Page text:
Degassing lava erupts onto the seafloor at NW Rota-1 volcano, creating a billowing cloudy plume that is extremely acidic, and is full of carbon dioxide and sulfur. Credit: Woods Hole Oceanographic Institution Oregon State University scie...
by Geology on Feb 2, 2014

Large, deep magma chamber discovered below Kilauea volcano

A new study led by scientists at the University of Miami (UM) Rosenstiel School of Marine and Atmospheric Science uncovered a previously unknown magma chamber deep below the most active volcano in the world – Kilauea.Credit: Image courtesy of Unive...
by Geology on Feb 1, 2014

Source of Galapagos Eruptions Not Where Models Place It

Birds flock not far from a volcano on Isabella Island, where two still active volcanoes are located. The location of the mantle plume, to the southeast of where computer modeling had put it, may explain the continued activity of volcanoes on the v...
by Geology on Jan 23, 2014

The other side of the 2GO models photo during Sinulog 2014

When further research was done to see if we can get details about the incident on the 2GO models depicted on the photo posted on our previous article, we have found the other side of the story. From the website, prworks.com, “According to 2GO o...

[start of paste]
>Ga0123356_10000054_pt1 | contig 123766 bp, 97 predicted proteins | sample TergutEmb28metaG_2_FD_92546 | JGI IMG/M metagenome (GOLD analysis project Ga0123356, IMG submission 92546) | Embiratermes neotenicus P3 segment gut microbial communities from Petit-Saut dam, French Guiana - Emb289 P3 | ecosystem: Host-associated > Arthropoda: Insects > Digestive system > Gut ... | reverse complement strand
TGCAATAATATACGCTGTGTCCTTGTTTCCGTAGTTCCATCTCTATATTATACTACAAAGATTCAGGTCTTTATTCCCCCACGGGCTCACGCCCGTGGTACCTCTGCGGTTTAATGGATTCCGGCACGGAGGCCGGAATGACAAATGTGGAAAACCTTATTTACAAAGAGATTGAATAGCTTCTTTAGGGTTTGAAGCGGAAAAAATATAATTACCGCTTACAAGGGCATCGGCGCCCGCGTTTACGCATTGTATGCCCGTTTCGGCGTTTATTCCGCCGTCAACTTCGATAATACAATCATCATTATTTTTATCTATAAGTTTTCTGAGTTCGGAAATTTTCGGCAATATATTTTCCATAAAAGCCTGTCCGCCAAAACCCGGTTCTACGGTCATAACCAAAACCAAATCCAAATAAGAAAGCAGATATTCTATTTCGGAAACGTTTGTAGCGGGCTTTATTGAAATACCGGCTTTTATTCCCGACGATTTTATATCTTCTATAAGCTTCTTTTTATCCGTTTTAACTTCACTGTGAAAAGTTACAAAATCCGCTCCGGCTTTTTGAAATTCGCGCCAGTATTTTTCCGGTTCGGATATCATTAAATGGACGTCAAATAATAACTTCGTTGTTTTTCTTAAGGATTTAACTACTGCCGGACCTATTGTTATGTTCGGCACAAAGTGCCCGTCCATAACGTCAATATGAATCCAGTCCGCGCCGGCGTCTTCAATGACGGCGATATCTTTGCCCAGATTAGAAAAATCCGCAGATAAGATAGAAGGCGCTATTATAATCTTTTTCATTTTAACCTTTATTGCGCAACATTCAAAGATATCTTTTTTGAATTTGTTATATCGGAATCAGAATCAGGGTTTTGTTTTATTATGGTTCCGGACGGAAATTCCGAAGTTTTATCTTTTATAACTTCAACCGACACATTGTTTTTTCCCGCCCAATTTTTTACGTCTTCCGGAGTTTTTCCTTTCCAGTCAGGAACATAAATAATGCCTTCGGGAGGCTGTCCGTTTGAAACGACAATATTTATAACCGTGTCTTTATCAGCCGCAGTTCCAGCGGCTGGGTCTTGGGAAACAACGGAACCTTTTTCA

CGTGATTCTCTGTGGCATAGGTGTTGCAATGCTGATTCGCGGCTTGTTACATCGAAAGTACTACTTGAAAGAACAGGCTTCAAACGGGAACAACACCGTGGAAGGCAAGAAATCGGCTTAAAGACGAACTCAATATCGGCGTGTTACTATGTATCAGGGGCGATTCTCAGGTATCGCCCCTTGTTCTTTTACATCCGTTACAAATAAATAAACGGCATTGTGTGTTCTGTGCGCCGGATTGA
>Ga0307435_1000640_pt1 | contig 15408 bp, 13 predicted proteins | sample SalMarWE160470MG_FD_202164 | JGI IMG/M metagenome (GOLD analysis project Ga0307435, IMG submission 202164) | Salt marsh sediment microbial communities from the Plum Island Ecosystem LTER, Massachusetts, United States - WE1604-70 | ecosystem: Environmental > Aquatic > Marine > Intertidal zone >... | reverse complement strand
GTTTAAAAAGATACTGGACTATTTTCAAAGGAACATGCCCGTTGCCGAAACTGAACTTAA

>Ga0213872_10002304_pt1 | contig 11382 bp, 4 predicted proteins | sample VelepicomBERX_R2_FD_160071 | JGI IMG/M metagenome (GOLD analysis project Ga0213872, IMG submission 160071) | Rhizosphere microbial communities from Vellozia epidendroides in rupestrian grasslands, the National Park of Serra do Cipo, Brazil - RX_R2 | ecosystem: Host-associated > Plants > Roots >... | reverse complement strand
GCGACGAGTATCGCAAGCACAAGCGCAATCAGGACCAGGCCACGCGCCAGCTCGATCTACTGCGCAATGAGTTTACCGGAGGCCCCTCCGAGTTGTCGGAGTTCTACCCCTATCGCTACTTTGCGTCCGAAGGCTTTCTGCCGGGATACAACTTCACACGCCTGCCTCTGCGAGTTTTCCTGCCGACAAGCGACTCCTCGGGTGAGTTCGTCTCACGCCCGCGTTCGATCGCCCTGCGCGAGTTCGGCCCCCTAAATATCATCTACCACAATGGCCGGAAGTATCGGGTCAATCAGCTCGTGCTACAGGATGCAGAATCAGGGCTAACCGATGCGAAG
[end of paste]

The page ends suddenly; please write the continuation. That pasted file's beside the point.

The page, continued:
by CebuFinest on Jan 22, 2014

Nicaragua, Land of Lakes and Volcanoes

Nicaragua is referred to as “the land of lakes and volcanoes” due to the number of lagoons and lakes, and the chain of volcanoes that runs from the north to the south along the country’s Pacific side. Today, only 7 of the 50 volca...
by Spanish Dale! on Jan 18, 2014

How Earth's devastating super-volcanoes might erupt

Thank goodness Mount Sinabung isn’t a supervolcano. Credit: Binsar Bakkara/AP Devastating supervolcanoes can erupt simply due to changes that happen in their giant magma chambers as they slowly cool, according to a new study. This finding m...
by Geology on Jan 14, 2014

Land bulge clue to aviation threat from volcanoes

The eruption plume from Grímsvön a few hours after the start of the eruption. Credit: Bergrún Arna Óladóttir Bulging in land that occurs before a volcano erupts points to how much ash will be spewed into the sky, providing a useful early...
by Geology on Jan 13, 2014

Volcanic lightning recreated in the lab

Credit: B. Scheu An LMU team has, for the first time, created volcanic lightning in the lab and captured it on film. The new findings may permit rapid characterization of ash clouds released by volcanic eruptions and improve forecasting of th...
by Geology on Jan 12, 2014

Neolithic mural may depict ancient eruption

This is the Hasan Dagi volcano. Credit: Janet C. Harvey Volcanic rock dating suggests the painting of a Çatalhöyük mural may have overlapped with an eruption in Turkey according to results published January 8, 2014, in the open access jour...
by Geology on Jan 8, 2014

Supervolcano Triggers Recreated in X-Ray Laboratory

This artist’s impression depicts the magma chamber of a supervolcano with partially molten magma at the top. The pressure from the buoyancy is sufficient to initiate cracks in the Earth’s crust in which the magma can penetrate. (Credit: ESRF/N...
by Geology on Jan 6, 2014